IN THE 24-HOUR reporting period before July 19, there were 244 new COVID-19 cases reported in Manningham, taking the active caseload up to 1,322.
In Nillumbik, there were 131 new cases, totalling 656 active cases.
These numbers are consistent with what is being reported in our neighbouring Local Government Areas (LGAs) and in LGAs across the state — Coronavirus is everywhere.
There were 12,201 new cases state-wide, with 9,953 of those detected through RAT kits. In Victoria, as of July 19, there are 65,416 active cases of COVID-19 that have been reported.
With pandemic measures significantly relaxed and, in many situations, mask-wearing a recommendation instead of a mandate, vaccination is one of our most effective defences against this virus.
While first and second dose uptake hit 95–97 per cent, the uptake of the boosters (third and fourth doses) has slowed since the end of March, when the eligible population (16+) raced to 64 per cent in three months.
Reporting figures on July 19 indicate in Victoria that 73.5 per cent of the eligible population has received three or more doses; nationally, that figure is 70.9 per cent.
Residents of Manningham and Nillumbik who have been able to and have received at least three doses should be proud as our municipalities are ahead of the curve at 75.7 and 78.2 per cent respectively of those eligible vaccinated.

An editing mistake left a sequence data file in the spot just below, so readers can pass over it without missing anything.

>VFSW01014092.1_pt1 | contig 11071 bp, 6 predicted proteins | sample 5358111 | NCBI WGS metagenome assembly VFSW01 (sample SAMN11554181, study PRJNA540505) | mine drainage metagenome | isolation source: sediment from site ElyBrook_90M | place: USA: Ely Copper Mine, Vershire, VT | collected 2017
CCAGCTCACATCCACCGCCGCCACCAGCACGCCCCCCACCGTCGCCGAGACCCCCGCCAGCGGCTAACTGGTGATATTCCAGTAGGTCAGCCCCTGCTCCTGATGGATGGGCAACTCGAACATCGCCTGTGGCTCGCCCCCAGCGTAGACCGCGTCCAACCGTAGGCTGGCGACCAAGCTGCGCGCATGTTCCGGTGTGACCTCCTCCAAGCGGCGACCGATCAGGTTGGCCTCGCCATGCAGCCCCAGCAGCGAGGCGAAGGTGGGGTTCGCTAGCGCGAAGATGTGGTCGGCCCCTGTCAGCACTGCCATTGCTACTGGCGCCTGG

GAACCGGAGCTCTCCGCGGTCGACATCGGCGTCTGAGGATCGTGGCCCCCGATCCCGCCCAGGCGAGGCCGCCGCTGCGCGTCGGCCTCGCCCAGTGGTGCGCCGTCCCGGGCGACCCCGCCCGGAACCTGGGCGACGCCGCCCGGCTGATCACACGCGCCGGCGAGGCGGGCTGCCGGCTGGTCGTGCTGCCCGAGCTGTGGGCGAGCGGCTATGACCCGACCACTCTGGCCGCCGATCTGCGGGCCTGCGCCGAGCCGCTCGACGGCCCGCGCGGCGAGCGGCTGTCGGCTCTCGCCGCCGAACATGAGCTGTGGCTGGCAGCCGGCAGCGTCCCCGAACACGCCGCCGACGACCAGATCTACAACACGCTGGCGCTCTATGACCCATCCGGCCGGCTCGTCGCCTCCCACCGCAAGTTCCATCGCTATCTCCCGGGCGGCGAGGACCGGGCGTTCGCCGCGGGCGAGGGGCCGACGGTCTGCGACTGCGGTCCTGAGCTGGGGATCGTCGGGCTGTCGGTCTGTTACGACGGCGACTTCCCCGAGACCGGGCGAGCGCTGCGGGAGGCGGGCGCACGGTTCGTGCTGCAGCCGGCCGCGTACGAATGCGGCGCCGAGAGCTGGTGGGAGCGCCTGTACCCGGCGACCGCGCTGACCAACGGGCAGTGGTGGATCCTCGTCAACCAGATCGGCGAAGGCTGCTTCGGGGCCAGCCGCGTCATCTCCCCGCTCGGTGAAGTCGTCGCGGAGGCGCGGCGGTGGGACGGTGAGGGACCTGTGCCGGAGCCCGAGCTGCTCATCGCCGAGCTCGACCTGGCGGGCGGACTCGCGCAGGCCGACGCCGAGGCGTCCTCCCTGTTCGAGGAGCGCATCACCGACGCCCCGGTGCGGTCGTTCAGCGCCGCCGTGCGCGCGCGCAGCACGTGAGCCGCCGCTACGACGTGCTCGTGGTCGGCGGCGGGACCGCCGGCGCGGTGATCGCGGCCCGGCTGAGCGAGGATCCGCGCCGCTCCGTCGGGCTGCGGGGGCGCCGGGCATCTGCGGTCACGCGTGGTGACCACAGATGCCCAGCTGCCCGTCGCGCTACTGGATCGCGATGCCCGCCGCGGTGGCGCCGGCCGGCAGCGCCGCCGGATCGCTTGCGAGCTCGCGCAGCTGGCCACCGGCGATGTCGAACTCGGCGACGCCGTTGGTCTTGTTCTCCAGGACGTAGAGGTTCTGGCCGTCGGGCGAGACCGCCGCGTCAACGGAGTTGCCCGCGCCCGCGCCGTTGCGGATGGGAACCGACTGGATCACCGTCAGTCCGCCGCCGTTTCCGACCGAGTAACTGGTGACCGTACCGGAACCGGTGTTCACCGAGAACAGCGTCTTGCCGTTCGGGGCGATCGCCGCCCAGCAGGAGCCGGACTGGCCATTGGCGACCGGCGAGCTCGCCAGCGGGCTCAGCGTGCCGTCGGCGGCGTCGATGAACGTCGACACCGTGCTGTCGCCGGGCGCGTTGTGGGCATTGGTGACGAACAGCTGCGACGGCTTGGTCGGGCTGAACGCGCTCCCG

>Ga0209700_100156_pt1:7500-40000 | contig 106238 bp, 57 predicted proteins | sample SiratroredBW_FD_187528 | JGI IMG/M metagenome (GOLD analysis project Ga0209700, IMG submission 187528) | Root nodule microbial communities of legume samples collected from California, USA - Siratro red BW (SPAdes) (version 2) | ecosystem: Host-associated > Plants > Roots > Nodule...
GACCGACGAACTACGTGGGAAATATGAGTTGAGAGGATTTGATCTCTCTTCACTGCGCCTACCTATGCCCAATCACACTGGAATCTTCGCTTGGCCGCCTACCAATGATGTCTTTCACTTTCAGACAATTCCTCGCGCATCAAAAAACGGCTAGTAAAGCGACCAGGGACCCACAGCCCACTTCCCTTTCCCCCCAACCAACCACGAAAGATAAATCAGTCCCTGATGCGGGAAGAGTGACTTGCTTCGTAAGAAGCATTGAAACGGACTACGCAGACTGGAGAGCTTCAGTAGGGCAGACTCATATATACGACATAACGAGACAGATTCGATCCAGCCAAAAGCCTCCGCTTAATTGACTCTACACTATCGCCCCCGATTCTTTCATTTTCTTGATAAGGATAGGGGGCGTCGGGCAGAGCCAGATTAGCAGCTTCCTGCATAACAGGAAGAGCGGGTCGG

There is some concern in the community regarding the three-month window between being infected with COVID-19 and getting a booster and the new understanding that the current Omicron sub-variants BA.4 and BA.5 can cause reinfection of those who have had the virus within 28 days (four weeks).
Reports from the Australian Health Protection Principal Committee (AHPPC) and the Australian Technical Advisory Group on Immunisation (ATAGI) address this issue.
AHPPC notes in its COVID-19 winter update:
“BA.4 and BA.5 are associated with increased immune escape, and we are likely to see rates of reinfection rise among those who have previously been infected with an earlier COVID-19 variant and those who are up to date with their vaccinations.
Vaccination continues to be the most important protection against severe illness.
Given reinfections may occur as early as 28 days after recovery from a previous COVID-19 infection, the AHPPC advises that the [official] reinfection period be reduced from 12 weeks to 28 days.
People who test positive to COVID-19 more than 28 days after ending isolation due to previous infection should be reported and managed as new cases.”
On July 13, ATAGI agreed with the AHPPC report but still recommended interval between infection and vaccine remain at three months.
“Evidence suggests that BA.4/5 is associated with a higher re-infection rate compared to previous variants, and this is likely to be due to immune evasion,” the ATAGI statement said.
ATAGI explains there is not a lot of data on the additional protection a booster provides in the short term, if it is administered soon after infection, adding: